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GRB 130427A was the most luminous gamma-ray burst detected in the last 30 years. With an isotropic energy output of 8.5 × 1053 erg and redshift of 0.34, it combined very high energetics with a relative proximity to Earth in an unprecedented way. Sensitive X-ray observatories such as XMM-Newton and Chandra have detected the afterglow of this event for a record-breaking baseline longer than 80 million seconds. The light curve displays a simple power-law over more than three decades in time. In this presentation, we explore the consequences of this result for a few models put forward so far to interpret GRB 130427A, and more in general the implication of this outcome in the context of the standard forward shock model. © 2017 by the authors.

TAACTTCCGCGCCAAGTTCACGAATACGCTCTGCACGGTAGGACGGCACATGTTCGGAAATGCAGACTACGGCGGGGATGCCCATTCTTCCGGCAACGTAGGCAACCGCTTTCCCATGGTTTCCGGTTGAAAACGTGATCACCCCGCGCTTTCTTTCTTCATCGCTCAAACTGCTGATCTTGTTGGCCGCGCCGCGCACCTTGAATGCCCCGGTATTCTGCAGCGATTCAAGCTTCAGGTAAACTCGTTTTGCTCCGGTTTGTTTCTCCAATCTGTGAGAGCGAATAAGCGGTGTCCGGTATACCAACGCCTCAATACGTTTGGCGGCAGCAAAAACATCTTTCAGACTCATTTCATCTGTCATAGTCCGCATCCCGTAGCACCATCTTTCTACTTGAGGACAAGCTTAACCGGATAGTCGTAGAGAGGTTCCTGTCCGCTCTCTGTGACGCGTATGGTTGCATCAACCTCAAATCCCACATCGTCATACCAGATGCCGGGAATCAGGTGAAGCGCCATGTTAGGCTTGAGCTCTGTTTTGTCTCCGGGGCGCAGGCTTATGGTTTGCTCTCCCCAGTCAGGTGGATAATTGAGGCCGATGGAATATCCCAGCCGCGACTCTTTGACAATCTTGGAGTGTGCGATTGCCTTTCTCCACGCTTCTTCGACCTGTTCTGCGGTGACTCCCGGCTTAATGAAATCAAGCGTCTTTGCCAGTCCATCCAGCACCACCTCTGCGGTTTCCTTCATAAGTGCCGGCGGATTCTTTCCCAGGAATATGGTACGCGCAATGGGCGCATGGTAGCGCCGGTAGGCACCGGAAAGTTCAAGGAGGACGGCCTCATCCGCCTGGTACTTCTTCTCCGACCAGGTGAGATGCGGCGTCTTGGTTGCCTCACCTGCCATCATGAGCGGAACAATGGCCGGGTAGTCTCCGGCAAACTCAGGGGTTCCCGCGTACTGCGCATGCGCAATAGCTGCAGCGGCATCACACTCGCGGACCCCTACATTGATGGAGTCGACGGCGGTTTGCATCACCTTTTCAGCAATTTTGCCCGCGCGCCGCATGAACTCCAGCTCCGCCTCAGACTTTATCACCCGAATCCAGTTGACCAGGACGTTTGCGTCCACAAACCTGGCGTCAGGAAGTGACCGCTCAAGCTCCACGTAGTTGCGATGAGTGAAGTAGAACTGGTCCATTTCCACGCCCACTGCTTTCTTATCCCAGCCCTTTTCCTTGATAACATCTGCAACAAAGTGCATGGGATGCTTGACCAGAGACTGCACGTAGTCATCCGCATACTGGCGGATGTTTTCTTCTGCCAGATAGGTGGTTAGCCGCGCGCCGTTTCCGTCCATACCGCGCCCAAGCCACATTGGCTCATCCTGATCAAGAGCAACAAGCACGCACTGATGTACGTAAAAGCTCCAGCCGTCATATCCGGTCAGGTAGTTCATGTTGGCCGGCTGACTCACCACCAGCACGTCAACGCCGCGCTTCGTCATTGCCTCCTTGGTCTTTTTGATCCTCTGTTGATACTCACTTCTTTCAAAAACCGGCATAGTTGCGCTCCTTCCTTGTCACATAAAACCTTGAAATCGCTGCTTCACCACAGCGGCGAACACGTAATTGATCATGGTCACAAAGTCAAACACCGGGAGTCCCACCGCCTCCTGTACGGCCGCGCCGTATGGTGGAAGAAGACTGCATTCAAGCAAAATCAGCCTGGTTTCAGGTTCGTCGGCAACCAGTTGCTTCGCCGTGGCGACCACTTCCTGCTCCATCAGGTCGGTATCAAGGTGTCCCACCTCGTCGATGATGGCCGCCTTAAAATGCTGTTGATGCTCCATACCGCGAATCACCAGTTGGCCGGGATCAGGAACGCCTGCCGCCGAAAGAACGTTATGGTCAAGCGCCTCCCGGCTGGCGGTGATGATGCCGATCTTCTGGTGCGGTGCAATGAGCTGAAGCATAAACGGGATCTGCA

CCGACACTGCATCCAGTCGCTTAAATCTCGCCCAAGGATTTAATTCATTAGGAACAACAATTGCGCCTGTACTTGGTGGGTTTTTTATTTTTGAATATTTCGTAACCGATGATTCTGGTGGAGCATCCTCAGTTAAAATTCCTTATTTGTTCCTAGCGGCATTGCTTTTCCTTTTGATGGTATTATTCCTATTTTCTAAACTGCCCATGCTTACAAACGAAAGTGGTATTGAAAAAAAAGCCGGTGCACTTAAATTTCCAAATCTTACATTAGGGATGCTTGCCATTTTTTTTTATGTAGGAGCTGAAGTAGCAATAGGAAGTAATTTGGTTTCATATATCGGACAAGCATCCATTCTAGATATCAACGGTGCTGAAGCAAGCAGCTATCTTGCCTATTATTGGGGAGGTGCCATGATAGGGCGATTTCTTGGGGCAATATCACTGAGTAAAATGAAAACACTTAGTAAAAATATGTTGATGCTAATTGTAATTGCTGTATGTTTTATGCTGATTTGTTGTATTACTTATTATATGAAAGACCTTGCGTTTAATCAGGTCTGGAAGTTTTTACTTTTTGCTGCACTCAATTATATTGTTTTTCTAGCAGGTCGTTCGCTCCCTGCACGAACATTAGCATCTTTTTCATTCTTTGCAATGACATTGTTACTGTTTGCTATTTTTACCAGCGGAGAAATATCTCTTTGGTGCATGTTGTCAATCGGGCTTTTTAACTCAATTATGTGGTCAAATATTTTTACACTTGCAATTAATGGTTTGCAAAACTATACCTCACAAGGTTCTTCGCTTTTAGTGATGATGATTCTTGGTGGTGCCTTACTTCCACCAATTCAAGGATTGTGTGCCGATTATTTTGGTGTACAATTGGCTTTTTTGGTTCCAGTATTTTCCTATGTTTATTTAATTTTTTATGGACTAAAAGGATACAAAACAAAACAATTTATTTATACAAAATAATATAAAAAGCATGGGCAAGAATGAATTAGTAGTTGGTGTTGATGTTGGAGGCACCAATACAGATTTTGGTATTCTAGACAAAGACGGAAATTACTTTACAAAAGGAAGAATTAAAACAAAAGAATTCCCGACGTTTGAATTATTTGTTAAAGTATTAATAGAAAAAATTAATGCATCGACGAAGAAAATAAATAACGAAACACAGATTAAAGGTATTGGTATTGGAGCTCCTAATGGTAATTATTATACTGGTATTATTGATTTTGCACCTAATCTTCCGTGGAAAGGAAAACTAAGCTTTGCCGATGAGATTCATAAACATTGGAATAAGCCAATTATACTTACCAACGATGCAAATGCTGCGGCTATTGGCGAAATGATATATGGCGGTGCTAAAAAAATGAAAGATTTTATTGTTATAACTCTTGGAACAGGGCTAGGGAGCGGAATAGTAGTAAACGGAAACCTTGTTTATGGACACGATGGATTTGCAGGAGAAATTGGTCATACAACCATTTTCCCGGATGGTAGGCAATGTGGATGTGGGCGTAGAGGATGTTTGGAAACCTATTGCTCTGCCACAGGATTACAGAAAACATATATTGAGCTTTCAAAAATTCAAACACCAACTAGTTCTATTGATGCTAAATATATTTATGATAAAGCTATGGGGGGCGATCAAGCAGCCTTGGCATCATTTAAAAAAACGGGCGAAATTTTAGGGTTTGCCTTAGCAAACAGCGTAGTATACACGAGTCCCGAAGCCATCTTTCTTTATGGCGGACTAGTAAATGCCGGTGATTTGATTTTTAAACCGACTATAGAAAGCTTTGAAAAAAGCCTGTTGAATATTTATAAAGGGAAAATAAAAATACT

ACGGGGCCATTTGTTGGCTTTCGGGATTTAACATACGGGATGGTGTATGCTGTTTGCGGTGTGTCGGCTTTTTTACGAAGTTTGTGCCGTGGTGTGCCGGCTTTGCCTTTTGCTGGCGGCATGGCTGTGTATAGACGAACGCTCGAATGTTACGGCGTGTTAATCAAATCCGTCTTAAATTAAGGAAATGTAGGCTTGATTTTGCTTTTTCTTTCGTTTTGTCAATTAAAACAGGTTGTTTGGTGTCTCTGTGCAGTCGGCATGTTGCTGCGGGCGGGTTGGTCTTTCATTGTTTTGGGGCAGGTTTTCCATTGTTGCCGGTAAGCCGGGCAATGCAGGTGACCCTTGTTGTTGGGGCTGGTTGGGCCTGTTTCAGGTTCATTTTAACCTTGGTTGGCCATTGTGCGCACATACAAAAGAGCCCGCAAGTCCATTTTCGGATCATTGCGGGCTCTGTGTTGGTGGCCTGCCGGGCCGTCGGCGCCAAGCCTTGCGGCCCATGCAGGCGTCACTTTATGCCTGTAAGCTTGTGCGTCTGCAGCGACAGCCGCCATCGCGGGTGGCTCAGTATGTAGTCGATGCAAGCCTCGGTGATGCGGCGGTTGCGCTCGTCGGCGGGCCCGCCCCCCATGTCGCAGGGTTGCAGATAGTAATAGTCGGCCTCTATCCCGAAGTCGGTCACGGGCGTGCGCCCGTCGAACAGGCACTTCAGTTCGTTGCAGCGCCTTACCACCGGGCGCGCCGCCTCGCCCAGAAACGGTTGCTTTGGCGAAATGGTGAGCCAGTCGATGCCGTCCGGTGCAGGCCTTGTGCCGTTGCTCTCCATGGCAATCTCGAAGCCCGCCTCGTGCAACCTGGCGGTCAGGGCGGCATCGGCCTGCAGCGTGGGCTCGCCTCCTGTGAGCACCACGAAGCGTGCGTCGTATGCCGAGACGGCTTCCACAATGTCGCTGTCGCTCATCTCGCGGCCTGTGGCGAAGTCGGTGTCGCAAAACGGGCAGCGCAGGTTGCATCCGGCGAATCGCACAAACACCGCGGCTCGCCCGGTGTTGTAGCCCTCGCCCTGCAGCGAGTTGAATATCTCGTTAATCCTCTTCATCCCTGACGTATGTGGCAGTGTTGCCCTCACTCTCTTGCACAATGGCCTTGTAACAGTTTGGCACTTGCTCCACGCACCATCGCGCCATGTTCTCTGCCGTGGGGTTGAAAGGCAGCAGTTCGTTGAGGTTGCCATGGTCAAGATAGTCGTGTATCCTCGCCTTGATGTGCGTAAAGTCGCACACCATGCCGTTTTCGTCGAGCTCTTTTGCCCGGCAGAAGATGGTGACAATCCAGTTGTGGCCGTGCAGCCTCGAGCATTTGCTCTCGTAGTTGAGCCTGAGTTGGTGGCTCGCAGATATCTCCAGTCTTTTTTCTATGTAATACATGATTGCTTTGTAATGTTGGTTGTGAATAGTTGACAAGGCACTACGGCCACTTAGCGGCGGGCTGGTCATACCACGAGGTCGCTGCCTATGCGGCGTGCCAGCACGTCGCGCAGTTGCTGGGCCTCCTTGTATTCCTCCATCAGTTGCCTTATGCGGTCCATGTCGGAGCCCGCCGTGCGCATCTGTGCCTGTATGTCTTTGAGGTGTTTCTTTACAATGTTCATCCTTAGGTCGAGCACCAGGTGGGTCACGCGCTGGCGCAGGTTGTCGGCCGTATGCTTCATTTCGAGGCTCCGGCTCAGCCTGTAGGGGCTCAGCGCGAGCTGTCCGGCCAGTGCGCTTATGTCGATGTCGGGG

Gamma-ray bursts; X-ray afterglows; GRB modeling
Astrophysics and Astronomy
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This work is licensed under a Creative Commons Attribution 4.0 License.
De Pasquale, M.,
Kann, D. A.,
Oates, S. R.,
Challenging the Forward Shock Model with the 80 Ms Follow Up Of the X-Ray Afterglow of Gamma-Ray Burst 130427A.